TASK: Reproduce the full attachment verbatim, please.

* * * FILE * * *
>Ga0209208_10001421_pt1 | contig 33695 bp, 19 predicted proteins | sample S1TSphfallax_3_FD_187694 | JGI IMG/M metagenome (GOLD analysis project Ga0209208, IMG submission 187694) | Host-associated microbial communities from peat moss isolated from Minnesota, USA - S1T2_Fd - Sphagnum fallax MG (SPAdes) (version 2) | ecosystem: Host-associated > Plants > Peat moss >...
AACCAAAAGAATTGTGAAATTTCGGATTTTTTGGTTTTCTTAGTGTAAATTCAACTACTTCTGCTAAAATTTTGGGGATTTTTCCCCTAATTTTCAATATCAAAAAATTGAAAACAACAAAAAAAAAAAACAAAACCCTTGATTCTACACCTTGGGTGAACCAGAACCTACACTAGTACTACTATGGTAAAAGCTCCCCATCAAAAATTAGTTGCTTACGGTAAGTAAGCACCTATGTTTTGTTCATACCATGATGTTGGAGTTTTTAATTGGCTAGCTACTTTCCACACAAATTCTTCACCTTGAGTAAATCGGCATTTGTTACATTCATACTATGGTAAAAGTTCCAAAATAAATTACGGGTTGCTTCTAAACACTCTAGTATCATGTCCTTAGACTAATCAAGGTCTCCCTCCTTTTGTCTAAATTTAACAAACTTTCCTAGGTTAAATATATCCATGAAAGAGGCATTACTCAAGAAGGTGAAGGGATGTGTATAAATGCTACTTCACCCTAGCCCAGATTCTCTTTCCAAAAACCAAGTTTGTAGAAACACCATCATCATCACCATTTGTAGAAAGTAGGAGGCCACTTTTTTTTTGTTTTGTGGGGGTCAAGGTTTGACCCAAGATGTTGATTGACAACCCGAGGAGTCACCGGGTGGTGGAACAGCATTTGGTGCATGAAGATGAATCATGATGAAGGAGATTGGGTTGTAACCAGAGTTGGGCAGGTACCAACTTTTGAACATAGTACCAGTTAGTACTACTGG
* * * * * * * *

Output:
>Ga0209208_10001421_pt1 | contig 33695 bp, 19 predicted proteins | sample S1TSphfallax_3_FD_187694 | JGI IMG/M metagenome (GOLD analysis project Ga0209208, IMG submission 187694) | Host-associated microbial communities from peat moss isolated from Minnesota, USA - S1T2_Fd - Sphagnum fallax MG (SPAdes) (version 2) | ecosystem: Host-associated > Plants > Peat moss >...
AACCAAAAGAATTGTGAAATTTCGGATTTTTTGGTTTTCTTAGTGTAAATTCAACTACTTCTGCTAAAATTTTGGGGATTTTTCCCCTAATTTTCAATATCAAAAAATTGAAAACAACAAAAAAAAAAAACAAAACCCTTGATTCTACACCTTGGGTGAACCAGAACCTACACTAGTACTACTATGGTAAAAGCTCCCCATCAAAAATTAGTTGCTTACGGTAAGTAAGCACCTATGTTTTGTTCATACCATGATGTTGGAGTTTTTAATTGGCTAGCTACTTTCCACACAAATTCTTCACCTTGAGTAAATCGGCATTTGTTACATTCATACTATGGTAAAAGTTCCAAAATAAATTACGGGTTGCTTCTAAACACTCTAGTATCATGTCCTTAGACTAATCAAGGTCTCCCTCCTTTTGTCTAAATTTAACAAACTTTCCTAGGTTAAATATATCCATGAAAGAGGCATTACTCAAGAAGGTGAAGGGATGTGTATAAATGCTACTTCACCCTAGCCCAGATTCTCTTTCCAAAAACCAAGTTTGTAGAAACACCATCATCATCACCATTTGTAGAAAGTAGGAGGCCACTTTTTTTTTGTTTTGTGGGGGTCAAGGTTTGACCCAAGATGTTGATTGACAACCCGAGGAGTCACCGGGTGGTGGAACAGCATTTGGTGCATGAAGATGAATCATGATGAAGGAGATTGGGTTGTAACCAGAGTTGGGCAGGTACCAACTTTTGAACATAGTACCAGTTAGTACTACTGG